So, I began to follow in their bootsteps. Did I mention that these guys were fast? I couldn’t keep up with them even following in their steps. I swear, they were climbing this mountain like it was going out of style! They were climbing this thing faster than I can climb a flight of stairs!
I couldn’t keep up with them but I definitely enjoyed their bootsteps. I followed them to an ice/rock climb through the rock band, but being the mere mortal that I am I wasn’t able to follow and consequently decided to undergo another time consuming down climb and traverse to the left and through what later became the descent route.
Once above this rock band (the crux band), I traversed right to their bootsteps. They were out of sight by this point and I could see that their bootsteps led straight up through the punk rock band. I continued to climb upwards, very slowly. I only brought half the amount of water that I really should have. The other half was frozen solid. I was feeling quite dehydrated.
Once I reached the snow field below the punk rock band, I could see the two skiers making their descent. I chated with Chris for a moment once he got down to my level. Curious about his obvious experience and amazing fitness I asked what their last names were.
“Davenport and Mahon,” he replied.
“Hmm, well that makes a lot of sense,” I thought to myself.
Chatting with Chris
The crux of the climb was through the punk rock band. Chris suggested that I did not follow their path through the band and instead take a gully to the left. I chose to ignore his advice and soon after wished that I had listened. The climb involved 60 degree crumbly snow followed by a terrifying rock climb. One mistake at this point and it would have been game over man, game over! Fortunately, that was not the case and I surpassed the punk rock band and continued up the lower angled snow towards the summit.
I summited the peak at 10 and took a few photos. At that point I realized that the lens covers on my camera were not opening all the way and a lot of my nice pics of the climb were no good. I decided to “fix” the problem by removing the lens covers with my fingers. Unkowingly, I put a large smudge on the lens which kind of ruined my next shots as you can see.
From the summit
I decended to skiers right of the punk rock band which was filled in very nicely. Steep and tight and full of the freshy white! The face had at least two new inches of snow from the night before and up to a foot in drifted areas.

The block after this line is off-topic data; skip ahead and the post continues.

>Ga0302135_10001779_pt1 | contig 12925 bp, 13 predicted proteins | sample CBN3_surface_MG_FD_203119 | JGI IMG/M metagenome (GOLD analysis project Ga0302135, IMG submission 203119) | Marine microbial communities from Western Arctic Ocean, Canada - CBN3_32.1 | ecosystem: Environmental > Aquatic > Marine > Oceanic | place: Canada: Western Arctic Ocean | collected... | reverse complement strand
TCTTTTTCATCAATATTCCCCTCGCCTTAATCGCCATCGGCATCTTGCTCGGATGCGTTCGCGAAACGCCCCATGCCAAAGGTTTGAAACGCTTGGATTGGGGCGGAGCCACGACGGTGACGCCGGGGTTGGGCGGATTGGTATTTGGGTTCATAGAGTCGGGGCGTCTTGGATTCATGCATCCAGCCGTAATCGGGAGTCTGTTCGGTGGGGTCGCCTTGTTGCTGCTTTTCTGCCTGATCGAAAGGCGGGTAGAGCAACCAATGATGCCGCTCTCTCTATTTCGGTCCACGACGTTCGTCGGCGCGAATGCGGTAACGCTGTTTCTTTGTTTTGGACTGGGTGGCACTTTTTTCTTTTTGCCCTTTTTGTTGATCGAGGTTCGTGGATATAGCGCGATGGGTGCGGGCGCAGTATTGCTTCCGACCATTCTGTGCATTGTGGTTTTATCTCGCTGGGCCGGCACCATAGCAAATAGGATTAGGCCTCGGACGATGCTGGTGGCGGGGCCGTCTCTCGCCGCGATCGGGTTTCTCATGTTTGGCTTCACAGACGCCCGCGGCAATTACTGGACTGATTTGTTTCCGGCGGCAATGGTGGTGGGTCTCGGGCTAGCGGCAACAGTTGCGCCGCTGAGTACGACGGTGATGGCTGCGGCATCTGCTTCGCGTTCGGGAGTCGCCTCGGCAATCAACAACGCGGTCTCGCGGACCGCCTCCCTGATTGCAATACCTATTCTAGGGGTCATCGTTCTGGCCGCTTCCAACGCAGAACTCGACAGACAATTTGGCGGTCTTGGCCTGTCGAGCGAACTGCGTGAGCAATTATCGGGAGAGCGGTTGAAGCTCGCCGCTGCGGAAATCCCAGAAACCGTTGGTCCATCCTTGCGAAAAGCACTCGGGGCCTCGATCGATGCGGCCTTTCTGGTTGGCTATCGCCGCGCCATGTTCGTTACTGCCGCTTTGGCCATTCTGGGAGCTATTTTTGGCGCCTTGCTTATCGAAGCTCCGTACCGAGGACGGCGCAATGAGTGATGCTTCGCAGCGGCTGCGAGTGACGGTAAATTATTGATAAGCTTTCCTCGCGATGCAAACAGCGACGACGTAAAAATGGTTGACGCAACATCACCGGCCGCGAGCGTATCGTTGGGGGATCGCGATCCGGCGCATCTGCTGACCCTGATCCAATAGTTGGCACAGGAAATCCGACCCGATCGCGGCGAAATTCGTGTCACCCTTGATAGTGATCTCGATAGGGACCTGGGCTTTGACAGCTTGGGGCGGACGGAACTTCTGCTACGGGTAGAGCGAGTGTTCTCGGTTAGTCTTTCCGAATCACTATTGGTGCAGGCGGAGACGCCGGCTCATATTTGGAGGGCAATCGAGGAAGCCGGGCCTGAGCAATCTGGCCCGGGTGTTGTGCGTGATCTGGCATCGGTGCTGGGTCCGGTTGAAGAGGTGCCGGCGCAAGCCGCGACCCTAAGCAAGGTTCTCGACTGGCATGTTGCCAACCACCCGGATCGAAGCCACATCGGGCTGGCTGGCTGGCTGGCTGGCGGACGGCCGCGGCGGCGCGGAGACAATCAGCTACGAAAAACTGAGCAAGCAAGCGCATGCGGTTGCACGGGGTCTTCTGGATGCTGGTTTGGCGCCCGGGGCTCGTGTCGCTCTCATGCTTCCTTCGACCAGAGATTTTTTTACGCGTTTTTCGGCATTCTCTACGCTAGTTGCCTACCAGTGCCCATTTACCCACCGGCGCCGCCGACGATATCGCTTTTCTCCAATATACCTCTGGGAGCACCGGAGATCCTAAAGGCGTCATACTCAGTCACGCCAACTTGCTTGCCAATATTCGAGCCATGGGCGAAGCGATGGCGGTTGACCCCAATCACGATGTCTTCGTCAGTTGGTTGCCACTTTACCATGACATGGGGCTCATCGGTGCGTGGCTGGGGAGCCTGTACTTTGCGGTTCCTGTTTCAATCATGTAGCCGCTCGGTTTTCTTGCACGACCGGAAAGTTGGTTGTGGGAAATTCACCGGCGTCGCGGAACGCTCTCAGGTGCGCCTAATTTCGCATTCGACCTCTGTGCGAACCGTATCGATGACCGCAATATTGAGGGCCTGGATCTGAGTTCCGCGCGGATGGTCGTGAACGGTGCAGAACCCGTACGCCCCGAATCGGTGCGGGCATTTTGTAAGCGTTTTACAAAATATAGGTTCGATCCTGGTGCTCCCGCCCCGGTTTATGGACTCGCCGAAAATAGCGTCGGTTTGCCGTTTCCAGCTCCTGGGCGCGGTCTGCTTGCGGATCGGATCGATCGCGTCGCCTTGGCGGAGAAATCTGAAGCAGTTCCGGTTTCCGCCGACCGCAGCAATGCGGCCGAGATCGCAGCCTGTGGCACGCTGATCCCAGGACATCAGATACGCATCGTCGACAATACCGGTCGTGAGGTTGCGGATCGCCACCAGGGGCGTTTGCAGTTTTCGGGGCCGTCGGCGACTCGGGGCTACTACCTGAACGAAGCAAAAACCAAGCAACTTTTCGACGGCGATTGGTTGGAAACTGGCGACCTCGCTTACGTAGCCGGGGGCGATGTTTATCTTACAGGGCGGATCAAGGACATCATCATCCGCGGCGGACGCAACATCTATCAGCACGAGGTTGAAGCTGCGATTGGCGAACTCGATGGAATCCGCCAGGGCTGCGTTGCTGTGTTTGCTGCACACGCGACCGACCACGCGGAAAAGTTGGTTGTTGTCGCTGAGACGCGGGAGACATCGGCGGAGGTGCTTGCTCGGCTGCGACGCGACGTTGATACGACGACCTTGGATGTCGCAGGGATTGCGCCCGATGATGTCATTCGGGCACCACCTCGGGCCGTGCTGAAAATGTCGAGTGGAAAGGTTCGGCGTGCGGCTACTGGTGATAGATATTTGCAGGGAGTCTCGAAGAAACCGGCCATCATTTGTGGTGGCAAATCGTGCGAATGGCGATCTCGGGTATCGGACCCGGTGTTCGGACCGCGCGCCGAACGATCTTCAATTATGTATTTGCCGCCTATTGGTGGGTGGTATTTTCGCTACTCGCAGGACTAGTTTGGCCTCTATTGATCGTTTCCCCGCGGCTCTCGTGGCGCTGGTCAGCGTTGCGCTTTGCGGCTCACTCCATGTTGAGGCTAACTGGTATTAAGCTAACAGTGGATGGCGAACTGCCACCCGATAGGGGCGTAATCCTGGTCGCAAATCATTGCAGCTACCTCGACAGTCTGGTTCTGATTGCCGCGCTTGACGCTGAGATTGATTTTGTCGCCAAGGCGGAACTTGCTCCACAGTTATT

Skiers right of punk rock
looking down the face from below the punk rock
The descent was beautiful! Lots of sloughing, but not unmanageable. In fact, I like the sloughing, it adds to the excitement. Thanks to the low overnight temps and the reasonable daytime temps, the snow was super stable. Having that peace of mind really allows you to fully enjoy the descent, you know?
I have to say, this was one of the most enjoyable ski descents I’ve ever had. It wasn’t the steepest line I’ve ever skied, but it was steep enough (50 deg in several places) for an exhilarating experience. The maze like character of the face really added to the challenge/enjoyment.
Descending to climber’s right of Minor’s I took a slight variation of my ascent route, unaware of the ominous bergschrund below that was exascerbated by differential melting around some rocks. Hoping the ‘schrund added one last little thrill before being done with the face.
Just another thousand or so vert of sweet skiing down nicely softened corn snow in my tee-shirt! Beautiful.
After nearly drinking all of the water out of crater lake, I packed up my gear and headed down. I was able to ski to maybe a half mile from the trailhead, stoping briefly along the way to explain to curious tourists what I’m doing, then to convince them that N. Maroon is, in fact, skiable.
All in all, it was a brilliant day. The weather was perfect, the snow was perfect, and I had just skied a line that I’ve been eyeing for quite a while. It doesn’t get much better than that. Running into two famous extreme skiers just added to the awesomeness of it all.
ascent red, descent green
Thumbnails for uploaded photos (click to open slideshow):